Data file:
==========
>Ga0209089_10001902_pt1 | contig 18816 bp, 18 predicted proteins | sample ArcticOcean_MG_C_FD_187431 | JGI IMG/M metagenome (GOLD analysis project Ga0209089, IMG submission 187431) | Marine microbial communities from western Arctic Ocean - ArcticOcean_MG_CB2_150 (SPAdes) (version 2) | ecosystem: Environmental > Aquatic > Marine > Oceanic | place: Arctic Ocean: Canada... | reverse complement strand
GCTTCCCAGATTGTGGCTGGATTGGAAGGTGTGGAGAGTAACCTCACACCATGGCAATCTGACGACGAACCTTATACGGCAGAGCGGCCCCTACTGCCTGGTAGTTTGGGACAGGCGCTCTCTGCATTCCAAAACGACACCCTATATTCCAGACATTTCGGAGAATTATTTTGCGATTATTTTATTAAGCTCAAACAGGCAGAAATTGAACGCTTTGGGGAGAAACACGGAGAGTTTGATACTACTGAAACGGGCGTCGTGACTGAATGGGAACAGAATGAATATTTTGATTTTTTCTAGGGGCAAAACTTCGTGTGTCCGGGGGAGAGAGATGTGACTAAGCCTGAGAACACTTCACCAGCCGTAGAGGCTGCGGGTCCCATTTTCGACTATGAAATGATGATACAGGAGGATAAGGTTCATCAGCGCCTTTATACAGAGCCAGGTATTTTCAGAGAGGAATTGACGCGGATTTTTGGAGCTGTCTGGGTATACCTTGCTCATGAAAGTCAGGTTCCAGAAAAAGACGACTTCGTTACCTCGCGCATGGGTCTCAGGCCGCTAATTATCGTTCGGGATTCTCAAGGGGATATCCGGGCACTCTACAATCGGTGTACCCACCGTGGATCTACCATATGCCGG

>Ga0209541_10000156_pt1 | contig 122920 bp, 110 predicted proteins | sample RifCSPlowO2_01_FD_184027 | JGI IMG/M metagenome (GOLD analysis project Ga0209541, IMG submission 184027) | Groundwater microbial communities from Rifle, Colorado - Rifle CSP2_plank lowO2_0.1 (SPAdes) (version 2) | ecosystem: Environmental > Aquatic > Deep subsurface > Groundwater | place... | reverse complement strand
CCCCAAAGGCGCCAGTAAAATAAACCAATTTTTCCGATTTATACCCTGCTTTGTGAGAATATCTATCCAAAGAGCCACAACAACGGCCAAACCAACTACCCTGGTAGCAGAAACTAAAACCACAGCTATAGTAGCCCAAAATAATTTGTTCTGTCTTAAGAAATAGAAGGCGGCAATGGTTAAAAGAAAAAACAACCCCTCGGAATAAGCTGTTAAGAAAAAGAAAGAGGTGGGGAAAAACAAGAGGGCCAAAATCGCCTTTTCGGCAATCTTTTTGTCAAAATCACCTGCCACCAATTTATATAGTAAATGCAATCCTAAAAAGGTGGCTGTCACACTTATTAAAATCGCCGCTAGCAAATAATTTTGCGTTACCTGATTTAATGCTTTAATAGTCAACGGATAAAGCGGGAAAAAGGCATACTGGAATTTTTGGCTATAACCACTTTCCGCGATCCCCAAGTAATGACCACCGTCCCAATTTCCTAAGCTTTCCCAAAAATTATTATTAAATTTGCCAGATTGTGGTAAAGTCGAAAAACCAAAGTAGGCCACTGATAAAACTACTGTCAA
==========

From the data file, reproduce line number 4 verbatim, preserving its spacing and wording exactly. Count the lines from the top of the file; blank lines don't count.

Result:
CCCCAAAGGCGCCAGTAAAATAAACCAATTTTTCCGATTTATACCCTGCTTTGTGAGAATATCTATCCAAAGAGCCACAACAACGGCCAAACCAACTACCCTGGTAGCAGAAACTAAAACCACAGCTATAGTAGCCCAAAATAATTTGTTCTGTCTTAAGAAATAGAAGGCGGCAATGGTTAAAAGAAAAAACAACCCCTCGGAATAAGCTGTTAAGAAAAAGAAAGAGGTGGGGAAAAACAAGAGGGCCAAAATCGCCTTTTCGGCAATCTTTTTGTCAAAATCACCTGCCACCAATTTATATAGTAAATGCAATCCTAAAAAGGTGGCTGTCACACTTATTAAAATCGCCGCTAGCAAATAATTTTGCGTTACCTGATTTAATGCTTTAATAGTCAACGGATAAAGCGGGAAAAAGGCATACTGGAATTTTTGGCTATAACCACTTTCCGCGATCCCCAAGTAATGACCACCGTCCCAATTTCCTAAGCTTTCCCAAAAATTATTATTAAATTTGCCAGATTGTGGTAAAGTCGAAAAACCAAAGTAGGCCACTGATAAAACTACTGTCAA